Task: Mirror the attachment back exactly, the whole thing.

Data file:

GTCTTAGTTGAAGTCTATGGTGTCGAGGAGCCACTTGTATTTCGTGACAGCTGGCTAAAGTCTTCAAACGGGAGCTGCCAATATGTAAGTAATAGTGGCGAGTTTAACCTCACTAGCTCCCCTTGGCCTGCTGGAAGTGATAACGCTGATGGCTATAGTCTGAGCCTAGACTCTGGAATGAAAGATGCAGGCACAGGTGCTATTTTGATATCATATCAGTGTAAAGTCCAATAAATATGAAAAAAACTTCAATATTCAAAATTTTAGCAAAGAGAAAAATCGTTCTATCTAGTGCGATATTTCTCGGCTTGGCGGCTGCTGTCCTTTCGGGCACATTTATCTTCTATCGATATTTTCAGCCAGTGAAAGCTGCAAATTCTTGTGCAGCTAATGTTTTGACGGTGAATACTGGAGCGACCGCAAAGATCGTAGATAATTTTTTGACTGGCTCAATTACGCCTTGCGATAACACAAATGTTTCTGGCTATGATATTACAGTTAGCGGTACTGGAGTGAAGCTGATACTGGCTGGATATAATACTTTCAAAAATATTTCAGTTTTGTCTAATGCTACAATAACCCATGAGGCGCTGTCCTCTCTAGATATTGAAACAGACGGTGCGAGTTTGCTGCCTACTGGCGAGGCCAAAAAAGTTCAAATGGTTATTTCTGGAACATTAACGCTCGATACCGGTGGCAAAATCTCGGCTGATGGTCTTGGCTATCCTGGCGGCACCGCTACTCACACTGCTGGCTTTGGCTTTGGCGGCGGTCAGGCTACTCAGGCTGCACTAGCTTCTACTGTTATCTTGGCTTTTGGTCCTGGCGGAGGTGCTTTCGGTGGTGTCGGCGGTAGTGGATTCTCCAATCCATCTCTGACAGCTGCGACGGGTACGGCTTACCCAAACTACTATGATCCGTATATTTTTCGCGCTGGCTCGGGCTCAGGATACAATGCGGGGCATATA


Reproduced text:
GTCTTAGTTGAAGTCTATGGTGTCGAGGAGCCACTTGTATTTCGTGACAGCTGGCTAAAGTCTTCAAACGGGAGCTGCCAATATGTAAGTAATAGTGGCGAGTTTAACCTCACTAGCTCCCCTTGGCCTGCTGGAAGTGATAACGCTGATGGCTATAGTCTGAGCCTAGACTCTGGAATGAAAGATGCAGGCACAGGTGCTATTTTGATATCATATCAGTGTAAAGTCCAATAAATATGAAAAAAACTTCAATATTCAAAATTTTAGCAAAGAGAAAAATCGTTCTATCTAGTGCGATATTTCTCGGCTTGGCGGCTGCTGTCCTTTCGGGCACATTTATCTTCTATCGATATTTTCAGCCAGTGAAAGCTGCAAATTCTTGTGCAGCTAATGTTTTGACGGTGAATACTGGAGCGACCGCAAAGATCGTAGATAATTTTTTGACTGGCTCAATTACGCCTTGCGATAACACAAATGTTTCTGGCTATGATATTACAGTTAGCGGTACTGGAGTGAAGCTGATACTGGCTGGATATAATACTTTCAAAAATATTTCAGTTTTGTCTAATGCTACAATAACCCATGAGGCGCTGTCCTCTCTAGATATTGAAACAGACGGTGCGAGTTTGCTGCCTACTGGCGAGGCCAAAAAAGTTCAAATGGTTATTTCTGGAACATTAACGCTCGATACCGGTGGCAAAATCTCGGCTGATGGTCTTGGCTATCCTGGCGGCACCGCTACTCACACTGCTGGCTTTGGCTTTGGCGGCGGTCAGGCTACTCAGGCTGCACTAGCTTCTACTGTTATCTTGGCTTTTGGTCCTGGCGGAGGTGCTTTCGGTGGTGTCGGCGGTAGTGGATTCTCCAATCCATCTCTGACAGCTGCGACGGGTACGGCTTACCCAAACTACTATGATCCGTATATTTTTCGCGCTGGCTCGGGCTCAGGATACAATGCGGGGCATATA